If you are looking to start a new adventure, then watch the video below to learn more about travelling in China.
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International teacher recruiters, Harris Green and Joanne Vazquez, have both been living and working in Shanghai, China for about one year now. They gave us a little bit of insight on what it’s like to travel in China. The recruiters also opened up the floor to questions from the live Instagram audience which we’ve recapped here:
Q1: Do you need to be able to speak Chinese to travel around China?
HG: No, you don’t need to be able to speak Chinese. Obviously it helps in some scenarios but you can get by without it.
JV: Airports and train stations usually will have English signage, so it’s nice to have that reference. There’s also a ton of translation APPs that you can download for your phone.
HG: When you’re in the big Chinese cities, people are very friendly and they’re keen to help you as a foreigner. If you’re curious about their culture and city, and show a little humility, they will welcome you in. I’ve also taken language courses here, and actually travelling helps you to develop and practice your Mandarin if that’s something you’re interested in.
Q2: What is the best water town to go to?
HG: What is a water town? Essentially imagine an old village from the Qing Dynasty that have ancient sort of the temples and water canals, almost like an Asian Venice. They’re all over the place and they’re very accessible from bigger cities.
JV: Suzhou has been my favorite, it’s one of the most beautiful cities I’ve been too. It’s a good combination of city and nature.
Q3: What city is a must see to visit?
JV: If you’re coming for the first time, the cities you have to see are Shanghai and Beijing. Beijing is the capital so there’s a lot of culture; the Forbidden City as well as the Great Wall. But then Shanghai is a combination of history and modern China so it’s also a must with the Pearl Tower and the Bund. The scenery is very unique to China itself.
Q4: How easy is it to book plane or train tickets?
HG: It’s incredibly easy. We use an APP here called Ctrip and you can actually book hotels, trains, and flights all from your phone. You can select your destination, input the dates you want to go, and you’re able to book right then and there.
Q5: What are some essentials I should pack when travelling in China?
HG: Obviously you’ll want to pack your identification, and then you’ll want to pack your phone chargers, and a good camera if you have one.
JV: Bring hand sanitizer and tissues!
Q6: How much money do you suggest I bring in cash? Or Or should I be okay with WeChat/AliPay electronic money?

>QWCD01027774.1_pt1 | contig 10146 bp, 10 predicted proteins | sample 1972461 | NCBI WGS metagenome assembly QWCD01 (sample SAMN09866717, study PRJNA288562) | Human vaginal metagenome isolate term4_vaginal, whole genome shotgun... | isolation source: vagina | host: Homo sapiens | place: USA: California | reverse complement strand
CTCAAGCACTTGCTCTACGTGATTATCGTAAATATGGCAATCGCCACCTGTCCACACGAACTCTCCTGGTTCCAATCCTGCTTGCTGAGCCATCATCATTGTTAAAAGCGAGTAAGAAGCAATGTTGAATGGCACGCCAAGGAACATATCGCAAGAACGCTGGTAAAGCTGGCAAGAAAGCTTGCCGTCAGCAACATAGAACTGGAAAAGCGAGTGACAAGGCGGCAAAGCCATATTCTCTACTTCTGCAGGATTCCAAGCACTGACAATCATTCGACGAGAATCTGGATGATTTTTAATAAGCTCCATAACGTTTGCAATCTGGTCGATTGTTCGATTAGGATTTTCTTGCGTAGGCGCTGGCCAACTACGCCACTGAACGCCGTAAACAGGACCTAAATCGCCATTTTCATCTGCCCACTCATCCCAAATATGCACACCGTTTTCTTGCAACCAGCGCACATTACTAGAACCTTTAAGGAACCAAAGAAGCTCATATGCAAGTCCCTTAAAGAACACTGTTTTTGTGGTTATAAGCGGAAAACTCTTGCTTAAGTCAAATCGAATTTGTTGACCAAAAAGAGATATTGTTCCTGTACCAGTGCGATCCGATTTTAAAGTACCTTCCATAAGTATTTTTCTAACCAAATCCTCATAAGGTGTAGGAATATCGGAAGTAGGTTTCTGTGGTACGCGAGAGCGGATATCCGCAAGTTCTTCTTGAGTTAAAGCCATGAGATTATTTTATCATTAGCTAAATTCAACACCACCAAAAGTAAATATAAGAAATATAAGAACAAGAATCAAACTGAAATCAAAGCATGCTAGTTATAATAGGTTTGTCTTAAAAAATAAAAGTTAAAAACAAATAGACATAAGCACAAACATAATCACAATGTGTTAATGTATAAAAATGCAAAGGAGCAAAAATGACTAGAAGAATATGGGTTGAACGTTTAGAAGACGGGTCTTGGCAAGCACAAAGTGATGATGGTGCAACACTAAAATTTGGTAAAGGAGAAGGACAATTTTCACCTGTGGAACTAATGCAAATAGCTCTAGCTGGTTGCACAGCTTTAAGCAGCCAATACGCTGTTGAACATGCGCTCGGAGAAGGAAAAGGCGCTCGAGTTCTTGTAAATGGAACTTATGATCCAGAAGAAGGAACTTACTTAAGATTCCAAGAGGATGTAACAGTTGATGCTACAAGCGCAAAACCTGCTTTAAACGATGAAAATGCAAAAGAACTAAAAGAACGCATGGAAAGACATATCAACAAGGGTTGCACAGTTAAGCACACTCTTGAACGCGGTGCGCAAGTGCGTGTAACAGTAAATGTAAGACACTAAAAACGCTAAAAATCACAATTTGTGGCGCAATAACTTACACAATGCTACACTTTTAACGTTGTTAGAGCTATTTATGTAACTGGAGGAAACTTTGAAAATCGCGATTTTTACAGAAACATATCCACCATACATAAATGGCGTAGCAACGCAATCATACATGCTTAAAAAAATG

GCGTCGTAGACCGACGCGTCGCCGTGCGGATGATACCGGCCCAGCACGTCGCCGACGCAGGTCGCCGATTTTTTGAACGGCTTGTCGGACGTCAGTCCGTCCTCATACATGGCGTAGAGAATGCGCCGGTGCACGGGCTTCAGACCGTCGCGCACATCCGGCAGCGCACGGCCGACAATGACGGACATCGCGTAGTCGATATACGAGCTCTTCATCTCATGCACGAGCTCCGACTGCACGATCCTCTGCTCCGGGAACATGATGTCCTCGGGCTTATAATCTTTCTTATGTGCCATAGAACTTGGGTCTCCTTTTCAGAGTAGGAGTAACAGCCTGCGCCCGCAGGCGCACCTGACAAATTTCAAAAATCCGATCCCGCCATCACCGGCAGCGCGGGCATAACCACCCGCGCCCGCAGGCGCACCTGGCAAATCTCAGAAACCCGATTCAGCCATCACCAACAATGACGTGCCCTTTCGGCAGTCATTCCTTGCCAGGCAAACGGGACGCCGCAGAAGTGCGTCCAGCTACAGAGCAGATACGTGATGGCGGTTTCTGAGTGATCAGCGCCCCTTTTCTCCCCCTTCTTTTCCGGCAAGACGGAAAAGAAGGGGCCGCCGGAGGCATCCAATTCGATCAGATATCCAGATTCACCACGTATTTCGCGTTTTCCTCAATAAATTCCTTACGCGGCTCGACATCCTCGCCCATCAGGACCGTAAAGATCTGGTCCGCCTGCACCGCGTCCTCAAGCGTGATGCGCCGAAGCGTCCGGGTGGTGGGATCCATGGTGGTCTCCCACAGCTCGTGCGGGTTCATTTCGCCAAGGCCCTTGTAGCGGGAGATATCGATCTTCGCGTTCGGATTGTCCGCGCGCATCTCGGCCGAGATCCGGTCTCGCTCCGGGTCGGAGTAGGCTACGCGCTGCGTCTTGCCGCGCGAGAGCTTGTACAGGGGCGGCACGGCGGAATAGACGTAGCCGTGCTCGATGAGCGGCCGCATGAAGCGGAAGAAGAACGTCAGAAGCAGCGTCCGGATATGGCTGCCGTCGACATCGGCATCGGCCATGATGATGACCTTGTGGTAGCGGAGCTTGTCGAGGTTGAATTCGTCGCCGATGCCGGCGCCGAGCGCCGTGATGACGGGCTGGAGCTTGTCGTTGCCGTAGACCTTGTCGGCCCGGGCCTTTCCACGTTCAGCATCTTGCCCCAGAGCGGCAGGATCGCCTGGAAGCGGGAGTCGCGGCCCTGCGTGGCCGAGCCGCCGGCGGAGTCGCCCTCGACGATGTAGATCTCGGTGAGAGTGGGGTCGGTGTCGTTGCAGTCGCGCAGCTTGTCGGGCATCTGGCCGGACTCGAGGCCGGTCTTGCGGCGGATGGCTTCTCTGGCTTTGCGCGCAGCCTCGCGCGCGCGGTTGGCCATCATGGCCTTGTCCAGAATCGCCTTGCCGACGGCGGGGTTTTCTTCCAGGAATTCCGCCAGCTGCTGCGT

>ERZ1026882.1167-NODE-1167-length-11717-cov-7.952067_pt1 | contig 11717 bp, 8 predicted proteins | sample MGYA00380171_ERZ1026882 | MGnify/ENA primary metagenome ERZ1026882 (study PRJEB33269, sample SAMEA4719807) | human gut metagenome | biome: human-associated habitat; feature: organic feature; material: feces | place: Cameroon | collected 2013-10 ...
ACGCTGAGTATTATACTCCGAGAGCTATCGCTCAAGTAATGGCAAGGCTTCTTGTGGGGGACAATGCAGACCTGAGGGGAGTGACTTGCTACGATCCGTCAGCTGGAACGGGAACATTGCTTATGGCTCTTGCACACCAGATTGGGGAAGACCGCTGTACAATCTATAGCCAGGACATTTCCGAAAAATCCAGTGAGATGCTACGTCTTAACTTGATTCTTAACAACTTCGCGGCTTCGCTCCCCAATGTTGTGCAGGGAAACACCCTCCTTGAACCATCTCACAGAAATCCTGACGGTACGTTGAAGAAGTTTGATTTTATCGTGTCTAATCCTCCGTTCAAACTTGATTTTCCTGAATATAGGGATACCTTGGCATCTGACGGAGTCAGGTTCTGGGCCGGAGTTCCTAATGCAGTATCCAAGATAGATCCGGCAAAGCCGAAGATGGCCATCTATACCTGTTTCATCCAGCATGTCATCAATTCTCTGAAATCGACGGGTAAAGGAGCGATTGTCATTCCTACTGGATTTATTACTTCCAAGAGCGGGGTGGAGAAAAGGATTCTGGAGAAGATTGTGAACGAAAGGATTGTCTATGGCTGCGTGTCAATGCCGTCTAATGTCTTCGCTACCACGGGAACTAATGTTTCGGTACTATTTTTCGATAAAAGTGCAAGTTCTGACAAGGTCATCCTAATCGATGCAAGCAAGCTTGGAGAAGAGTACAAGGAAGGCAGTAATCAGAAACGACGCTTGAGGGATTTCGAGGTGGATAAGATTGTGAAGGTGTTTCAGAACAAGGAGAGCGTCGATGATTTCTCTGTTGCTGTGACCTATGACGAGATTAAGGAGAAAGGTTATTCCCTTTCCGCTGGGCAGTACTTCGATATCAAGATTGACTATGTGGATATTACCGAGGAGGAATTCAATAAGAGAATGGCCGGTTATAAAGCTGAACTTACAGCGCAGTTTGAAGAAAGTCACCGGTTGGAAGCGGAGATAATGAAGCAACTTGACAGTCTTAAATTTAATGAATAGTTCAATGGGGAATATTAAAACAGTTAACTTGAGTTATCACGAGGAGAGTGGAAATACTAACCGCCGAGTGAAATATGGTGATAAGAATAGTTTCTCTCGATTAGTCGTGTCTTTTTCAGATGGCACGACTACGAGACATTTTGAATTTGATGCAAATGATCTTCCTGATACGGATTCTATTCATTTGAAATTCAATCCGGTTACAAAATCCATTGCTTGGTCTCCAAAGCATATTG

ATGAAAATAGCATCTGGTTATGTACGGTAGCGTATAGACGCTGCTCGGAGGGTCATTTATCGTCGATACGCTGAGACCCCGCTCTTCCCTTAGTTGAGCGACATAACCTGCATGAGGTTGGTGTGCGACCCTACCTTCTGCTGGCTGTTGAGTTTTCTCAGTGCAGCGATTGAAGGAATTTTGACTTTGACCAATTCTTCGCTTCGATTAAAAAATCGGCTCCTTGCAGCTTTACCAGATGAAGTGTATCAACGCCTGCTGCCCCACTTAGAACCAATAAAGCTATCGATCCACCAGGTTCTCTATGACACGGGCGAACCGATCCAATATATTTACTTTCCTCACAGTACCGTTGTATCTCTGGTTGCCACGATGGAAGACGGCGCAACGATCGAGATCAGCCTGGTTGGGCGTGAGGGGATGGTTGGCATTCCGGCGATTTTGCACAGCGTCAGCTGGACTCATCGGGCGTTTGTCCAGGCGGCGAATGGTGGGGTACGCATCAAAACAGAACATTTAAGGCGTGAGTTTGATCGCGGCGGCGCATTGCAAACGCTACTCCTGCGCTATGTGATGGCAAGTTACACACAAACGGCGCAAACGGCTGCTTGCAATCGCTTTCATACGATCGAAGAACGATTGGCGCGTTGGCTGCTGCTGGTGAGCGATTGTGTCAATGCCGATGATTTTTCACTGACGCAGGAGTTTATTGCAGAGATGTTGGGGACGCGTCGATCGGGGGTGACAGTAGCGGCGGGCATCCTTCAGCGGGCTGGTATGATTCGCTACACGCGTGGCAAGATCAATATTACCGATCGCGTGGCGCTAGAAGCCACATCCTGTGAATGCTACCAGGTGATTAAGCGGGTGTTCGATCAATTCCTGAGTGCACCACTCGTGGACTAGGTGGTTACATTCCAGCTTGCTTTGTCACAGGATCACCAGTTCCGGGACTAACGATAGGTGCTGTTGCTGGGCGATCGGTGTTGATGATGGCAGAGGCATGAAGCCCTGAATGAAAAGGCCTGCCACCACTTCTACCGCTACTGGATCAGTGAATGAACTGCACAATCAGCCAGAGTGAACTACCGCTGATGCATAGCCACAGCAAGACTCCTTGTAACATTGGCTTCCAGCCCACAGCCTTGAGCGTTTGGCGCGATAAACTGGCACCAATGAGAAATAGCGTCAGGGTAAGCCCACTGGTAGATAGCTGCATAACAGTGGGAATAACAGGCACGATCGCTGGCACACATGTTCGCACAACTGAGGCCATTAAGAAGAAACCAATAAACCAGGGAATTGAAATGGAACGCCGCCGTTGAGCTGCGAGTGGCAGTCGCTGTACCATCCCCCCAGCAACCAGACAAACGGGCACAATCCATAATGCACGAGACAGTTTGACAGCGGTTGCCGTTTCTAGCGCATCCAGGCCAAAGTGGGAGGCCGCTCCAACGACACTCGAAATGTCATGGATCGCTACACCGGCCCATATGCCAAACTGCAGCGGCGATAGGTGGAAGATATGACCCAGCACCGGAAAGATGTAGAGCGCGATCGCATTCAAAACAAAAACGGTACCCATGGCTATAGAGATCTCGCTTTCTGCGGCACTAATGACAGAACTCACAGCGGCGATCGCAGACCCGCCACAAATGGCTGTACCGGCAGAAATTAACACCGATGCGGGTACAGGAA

HG: It’s quite surprising actually, I remember we were in a yurt in Qinghai province having some yak milk tea in the middle of nowhere and my friends were visiting here. They thought “okay, we might have to bring cash for this and the little old lady who’s serving us, brings out her phone and I scanned her QR code to pay by WeChat wallet. So while most transactions will be handled electronically, it might be nice to have a couple hundred RMBs in cash because you never know; your phone might die, you might lose your phone, or you might not have signal.
Q7: Are there any times of the year that I shouldn’t travel?
JV: Yes, during the bigger Chinese holidays like Chinese New Year and National Week, you need to be smart and strategic about when you’re going and how you’re getting to your destination. These are high travel times, so booking your flights, accommodation, and tickets early will pay off in the long run.
Q8: Is it safe to travel by yourself in China?
JV: On my trip to Inner Mongolia, we booked our tickets separately, so we were all in different carts. I was the only foreigner in my cart, and shared a six-person bunk bed with five Chinese locals wanting to practice their English. That was a really neat experience. And as a woman, travelling by myself that night, I felt fine and safe.
Q9: Is accommodation expensive?
JV: It really depends what you’re looking for and where you’re going. Hostels can range from 50 to 100RMB. 100RMB is equal to about 15USD. I’m a fan of hostels especially because it’s a good way to get to know fellow travelers.
HG: In China, I can get a hotel room for about 150RMB total, which is about 75RMB per person if my friend(s) and I share a room with two double beds. In the end, sometimes a hotel room is about the same price as a hostel.
Q10. In your first year as a teacher, is it possible to travel to the main must-see destinations?
JV: Yes, so again, I started as a teacher and in my first year in China, I think overall I did around six destinations. It’s a nice perk, you have 21 days total (your annual leave plus national holidays), so use these days to your advantage and be strategic in how you plan trips.
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